Custom Nodes in Node-RED

Since I first saw Node-RED at a hackathon last year, I’ve been intrigued with what it could do. From simple nodes that make a webpage, to using Watson services like Language Translation and Text to Speech, to pulling in Weather Company Data, to analyzing a body of text or images with AlchemyAPI, oh, and of course the Internet of Things, Node-RED makes prototyping together an application quickly really easy.

However, I often get asked by developers who come to my workshops about how extensible Node-RED can be. Often times Node-RED is compared to other block programming tools that are used to teach kids how to think logically. In reality, Node-RED is for kids of all ages.

Node-RED either wins the developer over, or developers get lost in the “too basic for a real coder” mindset. Some developers are pretty adamant about writing code, and aren’t satisfied with the simple function node available. True, Node-RED abstracts out the code, but on purpose. Being able to wire something up quickly can save some time for other more important things.

In my latest lab, Custom Nodes in Node-RED, I wrote a tutorial to show how to write your own custom node in Node-RED running on IBM Bluemix. It’s a powerful responsibility, so use the force wisely. Although the example is simple, sorting an array, it shows how simple it is behind the scenes.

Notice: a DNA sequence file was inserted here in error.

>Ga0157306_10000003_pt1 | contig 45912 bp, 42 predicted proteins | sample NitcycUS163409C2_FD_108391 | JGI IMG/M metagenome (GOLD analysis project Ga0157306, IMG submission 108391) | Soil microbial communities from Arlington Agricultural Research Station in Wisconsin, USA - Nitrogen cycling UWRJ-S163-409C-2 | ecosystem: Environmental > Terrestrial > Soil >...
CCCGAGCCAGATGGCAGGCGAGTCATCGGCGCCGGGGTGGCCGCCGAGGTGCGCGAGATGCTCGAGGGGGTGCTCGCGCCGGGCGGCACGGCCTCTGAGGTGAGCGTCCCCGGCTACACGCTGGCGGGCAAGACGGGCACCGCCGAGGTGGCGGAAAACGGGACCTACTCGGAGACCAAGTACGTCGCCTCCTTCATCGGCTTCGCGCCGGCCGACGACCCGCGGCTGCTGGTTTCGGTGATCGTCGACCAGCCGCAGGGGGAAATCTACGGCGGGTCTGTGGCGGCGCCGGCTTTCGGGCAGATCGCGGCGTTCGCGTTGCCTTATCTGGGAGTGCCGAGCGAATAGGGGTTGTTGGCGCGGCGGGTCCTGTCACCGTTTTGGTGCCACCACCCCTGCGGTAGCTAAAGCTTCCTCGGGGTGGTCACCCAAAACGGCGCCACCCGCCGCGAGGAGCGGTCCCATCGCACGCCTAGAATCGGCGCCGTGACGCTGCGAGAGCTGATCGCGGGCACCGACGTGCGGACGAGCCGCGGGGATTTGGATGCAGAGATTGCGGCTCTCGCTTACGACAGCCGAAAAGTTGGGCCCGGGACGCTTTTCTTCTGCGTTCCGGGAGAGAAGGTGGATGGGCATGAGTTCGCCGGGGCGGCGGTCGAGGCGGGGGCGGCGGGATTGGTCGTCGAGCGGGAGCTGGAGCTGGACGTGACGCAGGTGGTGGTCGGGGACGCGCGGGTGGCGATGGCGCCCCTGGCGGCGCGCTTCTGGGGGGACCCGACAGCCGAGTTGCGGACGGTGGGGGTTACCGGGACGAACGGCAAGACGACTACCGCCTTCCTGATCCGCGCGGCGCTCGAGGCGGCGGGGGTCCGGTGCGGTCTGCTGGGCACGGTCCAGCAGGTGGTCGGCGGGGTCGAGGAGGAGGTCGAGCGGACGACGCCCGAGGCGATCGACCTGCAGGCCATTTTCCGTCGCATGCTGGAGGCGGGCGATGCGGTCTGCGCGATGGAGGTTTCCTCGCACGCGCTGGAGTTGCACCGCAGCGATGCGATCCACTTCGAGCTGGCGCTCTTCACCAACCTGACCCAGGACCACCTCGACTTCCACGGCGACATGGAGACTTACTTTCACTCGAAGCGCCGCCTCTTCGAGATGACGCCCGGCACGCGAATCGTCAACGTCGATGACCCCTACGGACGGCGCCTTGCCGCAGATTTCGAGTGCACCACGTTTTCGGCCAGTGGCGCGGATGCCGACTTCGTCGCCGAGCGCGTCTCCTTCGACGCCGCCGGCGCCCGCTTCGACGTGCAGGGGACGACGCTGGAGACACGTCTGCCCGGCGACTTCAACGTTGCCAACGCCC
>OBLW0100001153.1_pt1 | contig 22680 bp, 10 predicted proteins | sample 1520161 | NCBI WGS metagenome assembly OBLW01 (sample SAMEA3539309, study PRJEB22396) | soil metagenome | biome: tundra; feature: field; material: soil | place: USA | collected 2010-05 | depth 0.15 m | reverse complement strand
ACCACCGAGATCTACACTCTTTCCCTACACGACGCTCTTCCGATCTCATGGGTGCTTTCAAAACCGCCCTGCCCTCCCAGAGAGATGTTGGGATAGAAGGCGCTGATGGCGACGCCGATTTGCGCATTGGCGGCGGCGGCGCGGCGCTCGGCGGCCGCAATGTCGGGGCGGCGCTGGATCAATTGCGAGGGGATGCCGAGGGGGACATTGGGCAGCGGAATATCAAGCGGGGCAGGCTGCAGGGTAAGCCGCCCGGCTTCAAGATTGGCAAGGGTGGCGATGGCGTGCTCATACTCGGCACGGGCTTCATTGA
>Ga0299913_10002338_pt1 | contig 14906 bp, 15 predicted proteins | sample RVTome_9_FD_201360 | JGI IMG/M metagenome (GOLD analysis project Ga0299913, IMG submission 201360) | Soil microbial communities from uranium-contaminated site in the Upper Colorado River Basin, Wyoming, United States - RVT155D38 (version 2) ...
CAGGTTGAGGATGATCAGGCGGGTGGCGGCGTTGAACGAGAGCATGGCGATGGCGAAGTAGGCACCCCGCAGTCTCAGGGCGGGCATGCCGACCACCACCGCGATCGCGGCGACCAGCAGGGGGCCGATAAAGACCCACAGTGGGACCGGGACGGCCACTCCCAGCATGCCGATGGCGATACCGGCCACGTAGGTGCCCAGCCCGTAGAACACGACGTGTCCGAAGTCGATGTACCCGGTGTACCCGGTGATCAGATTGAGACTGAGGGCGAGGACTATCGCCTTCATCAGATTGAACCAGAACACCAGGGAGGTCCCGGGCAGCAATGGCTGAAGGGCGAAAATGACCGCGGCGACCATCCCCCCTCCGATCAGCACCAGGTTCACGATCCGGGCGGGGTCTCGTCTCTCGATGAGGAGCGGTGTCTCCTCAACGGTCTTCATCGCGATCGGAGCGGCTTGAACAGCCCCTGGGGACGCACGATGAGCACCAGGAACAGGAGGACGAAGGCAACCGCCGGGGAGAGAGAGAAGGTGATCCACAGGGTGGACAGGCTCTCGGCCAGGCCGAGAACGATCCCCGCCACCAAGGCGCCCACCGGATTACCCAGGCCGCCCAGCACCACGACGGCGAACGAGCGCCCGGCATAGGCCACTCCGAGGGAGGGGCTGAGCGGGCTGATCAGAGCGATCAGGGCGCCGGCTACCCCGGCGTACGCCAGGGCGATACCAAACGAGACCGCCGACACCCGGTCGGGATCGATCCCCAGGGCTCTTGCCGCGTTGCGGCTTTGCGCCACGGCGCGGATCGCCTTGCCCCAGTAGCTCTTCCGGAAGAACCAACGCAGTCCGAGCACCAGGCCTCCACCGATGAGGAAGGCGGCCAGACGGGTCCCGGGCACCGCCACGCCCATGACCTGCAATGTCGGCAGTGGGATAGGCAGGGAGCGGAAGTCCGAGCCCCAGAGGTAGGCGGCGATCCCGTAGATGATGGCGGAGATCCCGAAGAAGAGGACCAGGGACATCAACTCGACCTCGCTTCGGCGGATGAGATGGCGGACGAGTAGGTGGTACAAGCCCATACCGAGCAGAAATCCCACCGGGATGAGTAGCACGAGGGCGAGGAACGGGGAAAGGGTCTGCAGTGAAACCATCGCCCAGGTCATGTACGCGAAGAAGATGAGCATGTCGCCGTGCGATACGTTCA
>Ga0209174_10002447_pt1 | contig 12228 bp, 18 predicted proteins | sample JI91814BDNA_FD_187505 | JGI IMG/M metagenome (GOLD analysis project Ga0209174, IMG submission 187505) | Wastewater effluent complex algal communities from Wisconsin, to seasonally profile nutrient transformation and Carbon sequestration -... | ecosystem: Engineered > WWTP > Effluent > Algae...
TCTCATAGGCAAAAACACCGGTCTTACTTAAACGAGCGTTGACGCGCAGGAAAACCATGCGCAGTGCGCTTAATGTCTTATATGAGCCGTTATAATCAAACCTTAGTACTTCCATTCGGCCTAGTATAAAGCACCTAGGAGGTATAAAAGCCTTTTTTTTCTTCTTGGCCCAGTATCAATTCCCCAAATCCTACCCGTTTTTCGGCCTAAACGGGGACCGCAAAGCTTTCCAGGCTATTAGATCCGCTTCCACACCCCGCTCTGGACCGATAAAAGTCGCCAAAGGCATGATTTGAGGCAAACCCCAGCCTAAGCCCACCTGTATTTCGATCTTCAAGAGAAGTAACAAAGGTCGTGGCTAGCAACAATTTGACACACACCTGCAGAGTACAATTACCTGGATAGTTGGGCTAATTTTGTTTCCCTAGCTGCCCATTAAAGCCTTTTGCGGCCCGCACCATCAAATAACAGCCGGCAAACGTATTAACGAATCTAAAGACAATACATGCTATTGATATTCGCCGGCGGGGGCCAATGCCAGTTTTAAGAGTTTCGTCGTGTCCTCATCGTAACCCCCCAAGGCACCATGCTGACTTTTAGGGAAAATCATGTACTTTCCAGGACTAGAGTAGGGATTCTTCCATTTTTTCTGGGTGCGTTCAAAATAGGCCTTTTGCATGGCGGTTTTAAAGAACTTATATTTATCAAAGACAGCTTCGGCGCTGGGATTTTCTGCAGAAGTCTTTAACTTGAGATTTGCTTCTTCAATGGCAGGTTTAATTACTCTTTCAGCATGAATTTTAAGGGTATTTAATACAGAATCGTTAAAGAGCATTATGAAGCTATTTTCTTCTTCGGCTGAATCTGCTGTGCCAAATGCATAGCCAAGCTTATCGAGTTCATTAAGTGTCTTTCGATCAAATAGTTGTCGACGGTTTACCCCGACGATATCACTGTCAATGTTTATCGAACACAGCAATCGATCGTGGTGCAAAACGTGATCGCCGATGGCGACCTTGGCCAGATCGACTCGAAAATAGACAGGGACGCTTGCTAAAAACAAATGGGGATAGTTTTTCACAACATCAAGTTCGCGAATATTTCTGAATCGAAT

I used the IBM Bluemix DevOps Service editor to create the two files (a JavaScript file and a HTML file) for the node, and then deployed the changes to the Node-RED application in IBM Bluemix.



I also show how to install nodes from the community like the HTML PDF node. I came across this node as I was planning this lab, and it didn’t disappoint. I should go back and create my reports in a PDF file for my manager from Node-RED, eh?


The lab finishes off with a sample registration application. It uses the global context to store names of attendees who check in, and then displays the list in alphabetical order in a PDF file.



The completed flows are shown below.


I left a challenge up to the developer to make the list of attendees persistent using a Cloudant NoSQL database. When the application restarts, the in-memory global context list of attendees is wiped out. Since Node-RED uses Cloudant to store the flows, there are only a couple of changes in the flows that are necessary to make this happen. Stay tuned for my next blog post where I show my solution to this challenge.

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